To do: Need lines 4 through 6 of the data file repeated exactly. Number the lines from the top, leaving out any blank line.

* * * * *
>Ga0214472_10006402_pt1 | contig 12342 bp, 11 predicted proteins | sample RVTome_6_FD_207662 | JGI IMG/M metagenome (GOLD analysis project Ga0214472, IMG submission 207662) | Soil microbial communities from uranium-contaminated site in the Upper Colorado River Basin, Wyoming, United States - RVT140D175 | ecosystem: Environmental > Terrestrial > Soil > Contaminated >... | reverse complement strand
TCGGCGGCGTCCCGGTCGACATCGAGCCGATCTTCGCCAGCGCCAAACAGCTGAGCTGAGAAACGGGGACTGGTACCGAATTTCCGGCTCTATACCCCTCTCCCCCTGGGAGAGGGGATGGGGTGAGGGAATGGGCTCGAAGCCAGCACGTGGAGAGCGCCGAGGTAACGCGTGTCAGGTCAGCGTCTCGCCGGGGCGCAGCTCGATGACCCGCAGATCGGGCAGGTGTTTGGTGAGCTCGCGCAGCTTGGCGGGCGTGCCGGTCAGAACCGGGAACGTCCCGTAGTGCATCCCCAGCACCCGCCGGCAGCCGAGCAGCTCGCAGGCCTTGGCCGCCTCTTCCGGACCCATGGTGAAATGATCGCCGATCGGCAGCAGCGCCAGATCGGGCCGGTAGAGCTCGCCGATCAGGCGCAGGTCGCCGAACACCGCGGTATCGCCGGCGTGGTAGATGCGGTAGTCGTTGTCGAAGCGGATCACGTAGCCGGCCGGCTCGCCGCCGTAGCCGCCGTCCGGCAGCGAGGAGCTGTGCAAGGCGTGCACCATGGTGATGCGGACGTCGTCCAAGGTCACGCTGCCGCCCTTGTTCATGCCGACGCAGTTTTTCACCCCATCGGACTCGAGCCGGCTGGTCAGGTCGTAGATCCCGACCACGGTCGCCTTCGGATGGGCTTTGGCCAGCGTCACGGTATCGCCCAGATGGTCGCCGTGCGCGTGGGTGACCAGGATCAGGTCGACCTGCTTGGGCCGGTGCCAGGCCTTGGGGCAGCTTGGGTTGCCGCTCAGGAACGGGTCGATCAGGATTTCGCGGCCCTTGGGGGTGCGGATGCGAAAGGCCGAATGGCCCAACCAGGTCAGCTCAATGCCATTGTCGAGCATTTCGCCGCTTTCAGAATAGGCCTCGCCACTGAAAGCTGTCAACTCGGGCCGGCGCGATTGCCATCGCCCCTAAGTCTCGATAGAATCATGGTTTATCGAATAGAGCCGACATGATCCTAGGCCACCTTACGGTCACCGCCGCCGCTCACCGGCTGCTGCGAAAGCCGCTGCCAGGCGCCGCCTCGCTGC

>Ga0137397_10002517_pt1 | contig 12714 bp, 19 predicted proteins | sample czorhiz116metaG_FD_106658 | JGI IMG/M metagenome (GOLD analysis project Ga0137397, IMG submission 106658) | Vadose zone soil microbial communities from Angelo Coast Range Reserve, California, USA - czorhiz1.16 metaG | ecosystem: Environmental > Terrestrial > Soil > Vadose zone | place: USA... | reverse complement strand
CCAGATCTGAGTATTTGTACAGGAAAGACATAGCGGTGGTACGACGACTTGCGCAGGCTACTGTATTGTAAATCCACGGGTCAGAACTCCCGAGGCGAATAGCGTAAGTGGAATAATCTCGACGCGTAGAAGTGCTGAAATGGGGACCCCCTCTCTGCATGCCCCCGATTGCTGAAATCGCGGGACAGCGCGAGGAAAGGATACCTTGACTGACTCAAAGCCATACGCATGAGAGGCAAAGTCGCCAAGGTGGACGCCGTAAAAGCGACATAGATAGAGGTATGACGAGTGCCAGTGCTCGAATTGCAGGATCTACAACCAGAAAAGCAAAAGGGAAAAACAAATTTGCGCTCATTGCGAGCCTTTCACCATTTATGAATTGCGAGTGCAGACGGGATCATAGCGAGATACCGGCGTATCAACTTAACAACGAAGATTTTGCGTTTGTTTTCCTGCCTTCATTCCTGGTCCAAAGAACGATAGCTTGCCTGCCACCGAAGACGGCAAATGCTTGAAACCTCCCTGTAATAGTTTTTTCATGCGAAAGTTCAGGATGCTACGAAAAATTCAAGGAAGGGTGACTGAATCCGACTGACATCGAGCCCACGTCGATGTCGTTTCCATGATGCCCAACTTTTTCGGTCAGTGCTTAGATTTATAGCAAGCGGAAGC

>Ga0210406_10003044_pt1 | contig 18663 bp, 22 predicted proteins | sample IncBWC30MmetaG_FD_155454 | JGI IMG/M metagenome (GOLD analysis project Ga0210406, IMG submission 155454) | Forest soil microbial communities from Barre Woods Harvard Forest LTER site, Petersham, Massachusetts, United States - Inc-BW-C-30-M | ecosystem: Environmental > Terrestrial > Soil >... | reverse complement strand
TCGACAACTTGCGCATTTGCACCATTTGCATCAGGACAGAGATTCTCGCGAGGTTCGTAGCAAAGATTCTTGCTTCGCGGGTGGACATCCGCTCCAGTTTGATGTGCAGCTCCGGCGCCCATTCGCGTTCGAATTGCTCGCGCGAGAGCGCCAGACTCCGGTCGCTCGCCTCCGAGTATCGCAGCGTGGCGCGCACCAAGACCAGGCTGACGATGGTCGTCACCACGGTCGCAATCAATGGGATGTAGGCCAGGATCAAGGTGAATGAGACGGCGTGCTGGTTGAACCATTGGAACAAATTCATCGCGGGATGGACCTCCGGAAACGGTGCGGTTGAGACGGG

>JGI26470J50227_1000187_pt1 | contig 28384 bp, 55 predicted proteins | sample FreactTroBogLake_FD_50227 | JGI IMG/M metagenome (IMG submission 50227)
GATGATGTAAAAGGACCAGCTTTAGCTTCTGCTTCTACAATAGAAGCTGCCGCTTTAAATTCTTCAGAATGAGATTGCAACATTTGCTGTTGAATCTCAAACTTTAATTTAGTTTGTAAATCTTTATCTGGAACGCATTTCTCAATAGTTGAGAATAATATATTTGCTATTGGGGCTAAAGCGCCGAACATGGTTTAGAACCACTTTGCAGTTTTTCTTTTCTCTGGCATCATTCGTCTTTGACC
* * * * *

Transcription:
CCAGATCTGAGTATTTGTACAGGAAAGACATAGCGGTGGTACGACGACTTGCGCAGGCTACTGTATTGTAAATCCACGGGTCAGAACTCCCGAGGCGAATAGCGTAAGTGGAATAATCTCGACGCGTAGAAGTGCTGAAATGGGGACCCCCTCTCTGCATGCCCCCGATTGCTGAAATCGCGGGACAGCGCGAGGAAAGGATACCTTGACTGACTCAAAGCCATACGCATGAGAGGCAAAGTCGCCAAGGTGGACGCCGTAAAAGCGACATAGATAGAGGTATGACGAGTGCCAGTGCTCGAATTGCAGGATCTACAACCAGAAAAGCAAAAGGGAAAAACAAATTTGCGCTCATTGCGAGCCTTTCACCATTTATGAATTGCGAGTGCAGACGGGATCATAGCGAGATACCGGCGTATCAACTTAACAACGAAGATTTTGCGTTTGTTTTCCTGCCTTCATTCCTGGTCCAAAGAACGATAGCTTGCCTGCCACCGAAGACGGCAAATGCTTGAAACCTCCCTGTAATAGTTTTTTCATGCGAAAGTTCAGGATGCTACGAAAAATTCAAGGAAGGGTGACTGAATCCGACTGACATCGAGCCCACGTCGATGTCGTTTCCATGATGCCCAACTTTTTCGGTCAGTGCTTAGATTTATAGCAAGCGGAAGC

>Ga0210406_10003044_pt1 | contig 18663 bp, 22 predicted proteins | sample IncBWC30MmetaG_FD_155454 | JGI IMG/M metagenome (GOLD analysis project Ga0210406, IMG submission 155454) | Forest soil microbial communities from Barre Woods Harvard Forest LTER site, Petersham, Massachusetts, United States - Inc-BW-C-30-M | ecosystem: Environmental > Terrestrial > Soil >... | reverse complement strand
TCGACAACTTGCGCATTTGCACCATTTGCATCAGGACAGAGATTCTCGCGAGGTTCGTAGCAAAGATTCTTGCTTCGCGGGTGGACATCCGCTCCAGTTTGATGTGCAGCTCCGGCGCCCATTCGCGTTCGAATTGCTCGCGCGAGAGCGCCAGACTCCGGTCGCTCGCCTCCGAGTATCGCAGCGTGGCGCGCACCAAGACCAGGCTGACGATGGTCGTCACCACGGTCGCAATCAATGGGATGTAGGCCAGGATCAAGGTGAATGAGACGGCGTGCTGGTTGAACCATTGGAACAAATTCATCGCGGGATGGACCTCCGGAAACGGTGCGGTTGAGACGGG